Lunchroom | Food Webinars | #1 Alternative proteins

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Get to know the latest from the alternative proteins industry and learn about acceleration opportunities in just 30 min during lunchtime!

For whom

  • Startups that would like to grow their business
  • Idea owners that would like to turn their idea into business.
  • Anyone who would like to learn more about alternative proteins

Why join

  • The latest development in alternative proteins
  • First hand experience about our accelerator and incubator programs on food
  • Ask all your questions to our alumni and team
  • Expand your network

About Alternative proteins
Alternative protein companies that relate to plantbased protein, cultured meat, and cultured fish are growing strongly. With only about one-tenth the carbon costs of animal-based foods but more “meat-like” product entrants every day, they could transform the food industry completely. While plantbased proteins are derived from pea or wheat ingredients, cultured lab-grown products attempt to make meat from animal cells grown or cultured in a lab, cruelty-free. What are the opportunities in the alternative proteins market in 2021/2022? Join us for a webinar over lunch and get acquainted with the trends and acceleration opportunities.

Program
12:30 intro
12:35 expert talk: 2021 market trends in alternative proteins
12:50 Q&A about our food accelerators

Speakers
FCA alum Brad Vanstone, Willicroft
IRP alum Mark Kulsdom, The Dutch Weedburger

Henrike Slob's picture Online event on Jul 8th
Eline Meijer, Communication Specialist , posted

Urban Mobility: Cycling transitions in two major European cities

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After approximately 15 podcast interviews with experts from around the world, it's time for researcher/advisor/podcastmaker Geert Kloppenburg to look back at the best practices. He started 2,5 years ago with the idea to just contact people in the cities who are actually implementing changes in the streets at this moment. He has discovered so many great best practices that he would like to share.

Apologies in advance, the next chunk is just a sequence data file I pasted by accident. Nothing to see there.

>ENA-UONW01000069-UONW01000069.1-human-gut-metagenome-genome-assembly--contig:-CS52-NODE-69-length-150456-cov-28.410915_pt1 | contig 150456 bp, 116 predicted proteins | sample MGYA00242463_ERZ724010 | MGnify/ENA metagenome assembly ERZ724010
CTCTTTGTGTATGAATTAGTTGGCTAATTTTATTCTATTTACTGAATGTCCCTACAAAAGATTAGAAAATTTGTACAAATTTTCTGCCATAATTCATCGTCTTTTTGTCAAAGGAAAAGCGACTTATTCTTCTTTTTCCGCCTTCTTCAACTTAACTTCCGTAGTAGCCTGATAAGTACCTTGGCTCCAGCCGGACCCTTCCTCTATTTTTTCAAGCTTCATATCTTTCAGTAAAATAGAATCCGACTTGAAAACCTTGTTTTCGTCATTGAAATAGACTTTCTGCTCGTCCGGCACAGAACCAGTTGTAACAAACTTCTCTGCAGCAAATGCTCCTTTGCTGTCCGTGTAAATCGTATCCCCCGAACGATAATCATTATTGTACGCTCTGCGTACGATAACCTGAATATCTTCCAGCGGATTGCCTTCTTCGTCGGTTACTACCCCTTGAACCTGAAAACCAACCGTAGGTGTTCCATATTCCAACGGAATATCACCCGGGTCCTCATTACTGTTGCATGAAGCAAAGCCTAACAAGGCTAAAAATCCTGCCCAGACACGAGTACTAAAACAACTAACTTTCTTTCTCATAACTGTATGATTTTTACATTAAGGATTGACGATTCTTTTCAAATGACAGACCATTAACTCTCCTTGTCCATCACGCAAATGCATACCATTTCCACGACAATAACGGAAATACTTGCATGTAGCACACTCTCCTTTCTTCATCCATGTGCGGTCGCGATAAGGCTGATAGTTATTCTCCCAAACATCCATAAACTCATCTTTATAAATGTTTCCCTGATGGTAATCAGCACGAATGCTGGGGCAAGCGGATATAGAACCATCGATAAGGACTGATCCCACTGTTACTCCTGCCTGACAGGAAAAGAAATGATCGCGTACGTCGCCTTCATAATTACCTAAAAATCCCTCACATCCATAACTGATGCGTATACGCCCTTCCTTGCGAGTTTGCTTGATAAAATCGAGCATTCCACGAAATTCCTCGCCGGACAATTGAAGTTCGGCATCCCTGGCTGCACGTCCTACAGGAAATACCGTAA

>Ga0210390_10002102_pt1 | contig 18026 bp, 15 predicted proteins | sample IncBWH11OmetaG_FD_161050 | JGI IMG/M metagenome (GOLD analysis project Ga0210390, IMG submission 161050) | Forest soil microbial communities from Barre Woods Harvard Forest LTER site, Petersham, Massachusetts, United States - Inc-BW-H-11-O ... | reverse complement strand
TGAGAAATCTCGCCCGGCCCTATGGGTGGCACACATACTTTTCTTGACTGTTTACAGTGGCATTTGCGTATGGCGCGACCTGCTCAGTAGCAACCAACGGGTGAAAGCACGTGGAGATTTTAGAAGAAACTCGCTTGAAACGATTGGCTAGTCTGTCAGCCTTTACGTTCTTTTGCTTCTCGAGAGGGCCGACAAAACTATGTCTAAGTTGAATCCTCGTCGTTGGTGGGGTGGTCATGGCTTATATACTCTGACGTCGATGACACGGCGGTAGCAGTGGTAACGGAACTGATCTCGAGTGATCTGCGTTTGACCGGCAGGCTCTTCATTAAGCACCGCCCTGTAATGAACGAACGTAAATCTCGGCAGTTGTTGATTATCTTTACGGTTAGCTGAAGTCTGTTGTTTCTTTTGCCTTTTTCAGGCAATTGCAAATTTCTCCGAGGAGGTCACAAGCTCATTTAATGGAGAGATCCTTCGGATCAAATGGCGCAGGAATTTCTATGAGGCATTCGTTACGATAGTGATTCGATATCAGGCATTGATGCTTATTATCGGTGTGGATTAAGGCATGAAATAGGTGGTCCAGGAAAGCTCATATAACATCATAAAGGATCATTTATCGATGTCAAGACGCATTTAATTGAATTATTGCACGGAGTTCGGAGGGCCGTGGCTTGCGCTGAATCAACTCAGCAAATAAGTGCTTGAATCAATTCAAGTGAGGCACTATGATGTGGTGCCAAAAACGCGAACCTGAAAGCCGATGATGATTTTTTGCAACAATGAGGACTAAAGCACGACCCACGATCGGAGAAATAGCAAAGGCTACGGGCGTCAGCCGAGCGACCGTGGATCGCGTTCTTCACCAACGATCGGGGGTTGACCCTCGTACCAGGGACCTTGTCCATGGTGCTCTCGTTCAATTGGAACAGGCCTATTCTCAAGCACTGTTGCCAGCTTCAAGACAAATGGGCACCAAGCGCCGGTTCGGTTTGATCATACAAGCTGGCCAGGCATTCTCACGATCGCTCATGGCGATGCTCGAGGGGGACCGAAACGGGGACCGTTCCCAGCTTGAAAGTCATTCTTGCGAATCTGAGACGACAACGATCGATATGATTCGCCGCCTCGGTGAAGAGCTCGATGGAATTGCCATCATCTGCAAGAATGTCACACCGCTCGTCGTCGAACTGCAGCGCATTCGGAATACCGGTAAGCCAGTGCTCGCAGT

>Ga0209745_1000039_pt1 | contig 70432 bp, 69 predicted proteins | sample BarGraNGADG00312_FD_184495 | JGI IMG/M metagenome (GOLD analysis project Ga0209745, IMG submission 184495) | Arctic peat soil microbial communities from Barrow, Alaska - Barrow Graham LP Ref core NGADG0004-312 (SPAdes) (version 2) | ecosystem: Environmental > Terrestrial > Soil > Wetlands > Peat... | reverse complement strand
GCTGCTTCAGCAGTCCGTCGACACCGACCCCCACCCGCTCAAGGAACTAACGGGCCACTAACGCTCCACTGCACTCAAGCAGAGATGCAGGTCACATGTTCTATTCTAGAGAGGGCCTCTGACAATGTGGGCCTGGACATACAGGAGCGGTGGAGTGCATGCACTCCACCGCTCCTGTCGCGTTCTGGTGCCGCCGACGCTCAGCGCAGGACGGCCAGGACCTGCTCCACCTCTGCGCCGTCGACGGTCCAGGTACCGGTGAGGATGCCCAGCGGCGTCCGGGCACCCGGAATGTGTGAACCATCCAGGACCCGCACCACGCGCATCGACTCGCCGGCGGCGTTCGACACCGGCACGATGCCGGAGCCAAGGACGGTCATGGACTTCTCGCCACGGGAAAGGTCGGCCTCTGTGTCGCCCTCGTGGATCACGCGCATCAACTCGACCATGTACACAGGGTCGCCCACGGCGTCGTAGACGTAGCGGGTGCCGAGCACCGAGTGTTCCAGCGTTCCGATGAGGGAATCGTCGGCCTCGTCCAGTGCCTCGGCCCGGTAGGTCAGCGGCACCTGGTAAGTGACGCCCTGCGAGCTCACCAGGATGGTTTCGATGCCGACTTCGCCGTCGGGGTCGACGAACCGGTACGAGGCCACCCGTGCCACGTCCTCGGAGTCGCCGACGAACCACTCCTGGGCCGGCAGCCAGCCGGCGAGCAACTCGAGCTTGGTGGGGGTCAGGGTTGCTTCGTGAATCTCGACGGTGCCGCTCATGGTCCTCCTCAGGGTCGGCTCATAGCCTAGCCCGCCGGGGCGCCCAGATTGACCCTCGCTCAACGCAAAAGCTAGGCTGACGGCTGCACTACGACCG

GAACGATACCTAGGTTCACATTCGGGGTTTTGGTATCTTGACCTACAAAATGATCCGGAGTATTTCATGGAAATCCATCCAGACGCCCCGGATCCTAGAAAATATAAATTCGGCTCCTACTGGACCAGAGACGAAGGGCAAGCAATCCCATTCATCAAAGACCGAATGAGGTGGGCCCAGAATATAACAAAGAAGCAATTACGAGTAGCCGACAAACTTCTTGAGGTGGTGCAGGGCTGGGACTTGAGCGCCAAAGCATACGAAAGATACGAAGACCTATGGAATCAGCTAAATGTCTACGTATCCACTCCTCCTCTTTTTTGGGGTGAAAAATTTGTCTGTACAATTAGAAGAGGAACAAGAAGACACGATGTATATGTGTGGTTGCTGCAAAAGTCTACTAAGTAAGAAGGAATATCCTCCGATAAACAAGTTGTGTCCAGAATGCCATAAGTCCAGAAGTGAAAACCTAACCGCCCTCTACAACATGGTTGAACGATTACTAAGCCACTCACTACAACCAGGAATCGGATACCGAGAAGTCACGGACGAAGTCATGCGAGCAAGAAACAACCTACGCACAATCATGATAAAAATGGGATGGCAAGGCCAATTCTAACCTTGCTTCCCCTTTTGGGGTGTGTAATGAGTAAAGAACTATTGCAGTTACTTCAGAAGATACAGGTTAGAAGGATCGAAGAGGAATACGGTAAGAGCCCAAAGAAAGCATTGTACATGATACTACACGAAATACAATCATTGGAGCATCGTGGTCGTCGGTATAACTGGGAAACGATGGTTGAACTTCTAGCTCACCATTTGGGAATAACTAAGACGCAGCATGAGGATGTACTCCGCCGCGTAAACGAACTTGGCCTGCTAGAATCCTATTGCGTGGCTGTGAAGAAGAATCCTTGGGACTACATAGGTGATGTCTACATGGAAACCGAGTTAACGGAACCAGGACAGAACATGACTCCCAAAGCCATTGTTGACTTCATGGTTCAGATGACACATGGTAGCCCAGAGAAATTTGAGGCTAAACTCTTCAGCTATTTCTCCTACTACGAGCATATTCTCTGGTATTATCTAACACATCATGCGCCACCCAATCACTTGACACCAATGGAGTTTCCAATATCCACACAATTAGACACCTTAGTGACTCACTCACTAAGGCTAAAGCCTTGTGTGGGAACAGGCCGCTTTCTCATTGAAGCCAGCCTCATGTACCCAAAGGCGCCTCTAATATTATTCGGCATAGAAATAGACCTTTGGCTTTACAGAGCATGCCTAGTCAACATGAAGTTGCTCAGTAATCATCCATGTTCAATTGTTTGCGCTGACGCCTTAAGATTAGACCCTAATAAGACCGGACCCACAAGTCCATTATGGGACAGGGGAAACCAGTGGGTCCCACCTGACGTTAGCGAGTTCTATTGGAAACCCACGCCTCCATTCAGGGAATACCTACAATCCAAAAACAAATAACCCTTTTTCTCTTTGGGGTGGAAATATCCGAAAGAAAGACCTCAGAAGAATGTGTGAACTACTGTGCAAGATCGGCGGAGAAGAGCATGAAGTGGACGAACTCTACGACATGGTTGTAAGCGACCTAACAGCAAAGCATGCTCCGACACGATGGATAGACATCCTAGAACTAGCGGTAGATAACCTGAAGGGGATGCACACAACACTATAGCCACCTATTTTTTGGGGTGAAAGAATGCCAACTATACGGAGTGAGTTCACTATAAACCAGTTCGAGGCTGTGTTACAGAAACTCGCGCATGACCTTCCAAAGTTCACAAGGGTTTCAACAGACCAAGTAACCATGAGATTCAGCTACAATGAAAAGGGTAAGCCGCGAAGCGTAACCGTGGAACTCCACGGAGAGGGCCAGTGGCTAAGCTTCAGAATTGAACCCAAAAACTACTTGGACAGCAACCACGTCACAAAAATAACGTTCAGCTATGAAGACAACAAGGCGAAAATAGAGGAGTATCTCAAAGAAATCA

Geert visited different cities around the world to interview experts on cycling and mobility and noticed an explosion in cycling. And when Corona came, the use of bicycles grew even more.

In this interview Geert looks back on 15 podcast and video interviews on the transformation of different cities.

Watch the 9 minute video and let us know what you think.

Note from ASC: What are your thoughts after watching 👀? Let us know bellow.

Eline Meijer's picture #Mobility
Anonymous posted

Webinar: COP26 - Race to Zero

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Climate change affects us all. As individuals and businesses, we have a key role to play. Therefore, ahead of the U.K. hosting the 26th UN Climate Change Conference of the Parties (COP26) in Glasgow this November, the British Embassy in the Hague are inviting Dutch businesses to a webinar focused on why sustainability matters and what we can do to make a difference.

When: Tuesday June 29th
What time: 10:30 - 12:00 CEST

This online event will:

  • Explain the importance of the upcoming summit and its critical role in delivering climate ambitions
  • Outline the role businesses can play by signing up to the ‘Race to Zero’
  • Hear from leading Dutch businesses about their sustainability journey to date and why they joined the Race to Zero 
  • Detail how the British government is looking to support business make the transition
Online event on Jun 29th